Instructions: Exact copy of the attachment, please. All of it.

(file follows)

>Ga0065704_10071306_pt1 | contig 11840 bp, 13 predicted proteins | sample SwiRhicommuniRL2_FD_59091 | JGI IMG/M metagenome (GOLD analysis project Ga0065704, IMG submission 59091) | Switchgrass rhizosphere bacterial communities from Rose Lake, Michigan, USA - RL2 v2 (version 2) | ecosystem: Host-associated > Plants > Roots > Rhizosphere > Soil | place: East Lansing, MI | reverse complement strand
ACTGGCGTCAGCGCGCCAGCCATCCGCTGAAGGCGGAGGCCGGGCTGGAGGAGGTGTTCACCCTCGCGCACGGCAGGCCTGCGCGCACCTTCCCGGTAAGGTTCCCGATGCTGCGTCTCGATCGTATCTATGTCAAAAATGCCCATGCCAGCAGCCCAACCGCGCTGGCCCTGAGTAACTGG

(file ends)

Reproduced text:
>Ga0065704_10071306_pt1 | contig 11840 bp, 13 predicted proteins | sample SwiRhicommuniRL2_FD_59091 | JGI IMG/M metagenome (GOLD analysis project Ga0065704, IMG submission 59091) | Switchgrass rhizosphere bacterial communities from Rose Lake, Michigan, USA - RL2 v2 (version 2) | ecosystem: Host-associated > Plants > Roots > Rhizosphere > Soil | place: East Lansing, MI | reverse complement strand
ACTGGCGTCAGCGCGCCAGCCATCCGCTGAAGGCGGAGGCCGGGCTGGAGGAGGTGTTCACCCTCGCGCACGGCAGGCCTGCGCGCACCTTCCCGGTAAGGTTCCCGATGCTGCGTCTCGATCGTATCTATGTCAAAAATGCCCATGCCAGCAGCCCAACCGCGCTGGCCCTGAGTAACTGG